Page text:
Purdue takes Big Ten title
with win over 'M',73-67
By Antoine Pitts
Daily Basketball Writer
WEST LAFAYETTE - With
Purdue going for the Big Ten champi-
onship and Michigan playing for the
NCAA Tournament this final confer-
ence game had plenty of meaning.
The Wolverines (11-7 Big Ten, 17-
13 overall) dropped their season finale,
73-67, to Purdue enabling the Boiler-
makers to take the Big Ten title out-
right. A loss would have meant sharing
the crown with Michigan State.
Purdue led throughout, holding
off a final Wolverine threat at the end
for the victory..
"I think this game kind of exem-
plified our whole season," Purdue
coach Gene Keady said. "It was a
struggle; kind of ugly; looks like you
may lose it and all of a sudden you
find a way to get over the hump."
The Boilermakers led by as many
as 16 points in the second half but the
Wolverines continued to fight.
Michigan found itself down nine
with 3:23 left before Jimmy King hit
a running jumper to cut it to 63-56.
The next time down the floor King hit
one free throw but missed the next.
The Wolverines got the offensive re-
bound and the Boilermakers fouled
Jackson, who led all scorers with
22 points, hit two free throws with
2:17 left to cut the lead to four, forc-
ing Purdue to call timeout.
On the following possession the
Boilermakers worked down the shot
clock and almost didn't even get an
attempt off. With the clock nearing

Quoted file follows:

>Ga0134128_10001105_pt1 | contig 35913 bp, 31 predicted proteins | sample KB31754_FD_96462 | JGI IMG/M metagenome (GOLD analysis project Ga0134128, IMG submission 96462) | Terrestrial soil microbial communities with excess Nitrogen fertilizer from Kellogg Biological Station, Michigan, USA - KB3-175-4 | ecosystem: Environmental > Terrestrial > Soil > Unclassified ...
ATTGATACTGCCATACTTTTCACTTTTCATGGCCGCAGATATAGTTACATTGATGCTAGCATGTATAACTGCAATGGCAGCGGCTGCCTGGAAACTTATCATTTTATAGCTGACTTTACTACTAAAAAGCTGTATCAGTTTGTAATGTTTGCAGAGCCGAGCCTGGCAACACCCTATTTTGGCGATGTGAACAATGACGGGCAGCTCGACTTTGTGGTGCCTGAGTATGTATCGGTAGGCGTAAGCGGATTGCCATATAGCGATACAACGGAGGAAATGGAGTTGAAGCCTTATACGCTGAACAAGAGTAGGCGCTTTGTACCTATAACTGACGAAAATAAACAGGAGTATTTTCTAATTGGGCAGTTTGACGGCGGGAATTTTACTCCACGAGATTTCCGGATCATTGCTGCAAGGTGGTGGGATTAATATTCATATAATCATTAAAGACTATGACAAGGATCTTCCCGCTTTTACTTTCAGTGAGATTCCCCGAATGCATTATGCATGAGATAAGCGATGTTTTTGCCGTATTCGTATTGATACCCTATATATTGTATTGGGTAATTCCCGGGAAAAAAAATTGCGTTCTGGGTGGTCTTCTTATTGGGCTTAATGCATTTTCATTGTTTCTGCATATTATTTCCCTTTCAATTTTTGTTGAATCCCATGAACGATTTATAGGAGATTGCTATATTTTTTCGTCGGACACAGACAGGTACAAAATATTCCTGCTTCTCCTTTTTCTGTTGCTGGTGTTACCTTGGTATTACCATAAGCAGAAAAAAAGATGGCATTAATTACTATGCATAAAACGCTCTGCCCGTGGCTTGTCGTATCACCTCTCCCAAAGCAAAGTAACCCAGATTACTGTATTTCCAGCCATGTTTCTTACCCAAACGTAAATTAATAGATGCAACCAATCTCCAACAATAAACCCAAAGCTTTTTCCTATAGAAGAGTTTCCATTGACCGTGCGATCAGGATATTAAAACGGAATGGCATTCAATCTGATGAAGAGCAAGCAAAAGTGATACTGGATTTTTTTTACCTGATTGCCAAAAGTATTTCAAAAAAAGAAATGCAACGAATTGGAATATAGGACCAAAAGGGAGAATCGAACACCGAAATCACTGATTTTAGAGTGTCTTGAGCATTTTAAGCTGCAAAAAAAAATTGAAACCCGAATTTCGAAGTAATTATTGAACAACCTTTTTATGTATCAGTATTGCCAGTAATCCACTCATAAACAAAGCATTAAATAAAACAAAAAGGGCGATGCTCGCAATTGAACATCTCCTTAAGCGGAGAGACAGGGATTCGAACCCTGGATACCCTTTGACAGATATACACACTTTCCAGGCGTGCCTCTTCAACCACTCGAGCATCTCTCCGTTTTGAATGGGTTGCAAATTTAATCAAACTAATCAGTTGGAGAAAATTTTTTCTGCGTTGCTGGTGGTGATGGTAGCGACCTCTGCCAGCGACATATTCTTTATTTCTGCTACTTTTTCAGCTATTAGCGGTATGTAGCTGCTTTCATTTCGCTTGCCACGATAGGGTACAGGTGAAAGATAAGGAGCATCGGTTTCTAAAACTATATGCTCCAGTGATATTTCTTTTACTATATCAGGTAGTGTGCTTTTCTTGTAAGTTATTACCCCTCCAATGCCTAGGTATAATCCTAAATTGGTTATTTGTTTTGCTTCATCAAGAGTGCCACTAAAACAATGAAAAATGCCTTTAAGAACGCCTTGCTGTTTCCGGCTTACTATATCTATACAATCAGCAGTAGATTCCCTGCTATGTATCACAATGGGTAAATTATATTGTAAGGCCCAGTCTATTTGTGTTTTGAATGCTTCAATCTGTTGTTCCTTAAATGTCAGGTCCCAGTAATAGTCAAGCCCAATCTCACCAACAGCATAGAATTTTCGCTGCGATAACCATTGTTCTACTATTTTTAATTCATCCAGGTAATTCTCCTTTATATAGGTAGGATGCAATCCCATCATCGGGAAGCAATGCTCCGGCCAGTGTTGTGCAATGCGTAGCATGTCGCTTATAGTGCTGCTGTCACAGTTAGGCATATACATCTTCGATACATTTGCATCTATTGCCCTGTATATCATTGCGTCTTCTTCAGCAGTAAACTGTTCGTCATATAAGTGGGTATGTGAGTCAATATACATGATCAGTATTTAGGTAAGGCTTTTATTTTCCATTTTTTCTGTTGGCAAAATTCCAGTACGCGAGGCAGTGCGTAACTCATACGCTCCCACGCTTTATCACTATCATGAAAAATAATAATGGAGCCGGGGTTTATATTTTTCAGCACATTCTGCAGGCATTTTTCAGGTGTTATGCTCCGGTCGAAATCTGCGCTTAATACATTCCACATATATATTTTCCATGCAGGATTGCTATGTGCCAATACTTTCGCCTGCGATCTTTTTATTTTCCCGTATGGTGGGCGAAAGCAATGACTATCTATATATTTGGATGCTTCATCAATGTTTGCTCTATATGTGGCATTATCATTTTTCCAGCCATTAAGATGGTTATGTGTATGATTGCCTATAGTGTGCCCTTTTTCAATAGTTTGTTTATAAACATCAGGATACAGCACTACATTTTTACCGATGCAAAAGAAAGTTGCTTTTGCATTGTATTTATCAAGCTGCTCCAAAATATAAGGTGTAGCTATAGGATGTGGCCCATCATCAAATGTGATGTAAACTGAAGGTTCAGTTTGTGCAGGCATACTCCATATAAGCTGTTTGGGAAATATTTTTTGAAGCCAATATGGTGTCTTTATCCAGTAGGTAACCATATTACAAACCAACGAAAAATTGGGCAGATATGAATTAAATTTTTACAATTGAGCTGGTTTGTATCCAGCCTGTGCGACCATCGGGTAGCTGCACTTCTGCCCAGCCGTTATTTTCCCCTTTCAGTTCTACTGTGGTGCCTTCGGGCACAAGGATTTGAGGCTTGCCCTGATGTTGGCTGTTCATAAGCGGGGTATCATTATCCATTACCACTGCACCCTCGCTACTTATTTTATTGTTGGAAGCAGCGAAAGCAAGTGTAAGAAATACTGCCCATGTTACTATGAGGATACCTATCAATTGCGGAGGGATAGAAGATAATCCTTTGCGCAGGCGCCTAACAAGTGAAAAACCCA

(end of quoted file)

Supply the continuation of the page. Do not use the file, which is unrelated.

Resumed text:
zero, Porter Roberts could do nothing
but force a running jumper with Maceo
Baston right in his face.
"It was a tough shot," Roberts
said. "The shot clock was going off so
I was doing everything I could to get
Roberts hit the shot plus drew the
foul on Baston. Roberts missed the
free throw but the lead was back to six
with 1:42 to play..
"That took away any hope," Michi-
gan coach Steve Fisher said. "That
took all our breath away."
"Maybe you call it luck," Keady
said. "I call it time in the weight room.
It was a great play by a deserving
young man and that broke their back."
Purdue looked to have the Wol-
verines on the ropes in the first half,
building a 10 point lead. Michigan
went over six minutes without a field
goal but picked up plenty of personal
"I think this
game kind of
whole season. "
Purdue basketball coach
fouls in the meantime. Jimmy King
went to the bench with his third foul
with 9:56 to play in the half,
The Wolverines scored the last
four points of the half, including a
Maurice Taylor basket with seconds
on the clock to cut the lead to six.
"Going into halftime I felt good,"
Fisher said. "I thought we caught a
break at the end of the half. We were
hoping to be down 10 and we were
only down six."
Cuonzo Martin hit two straight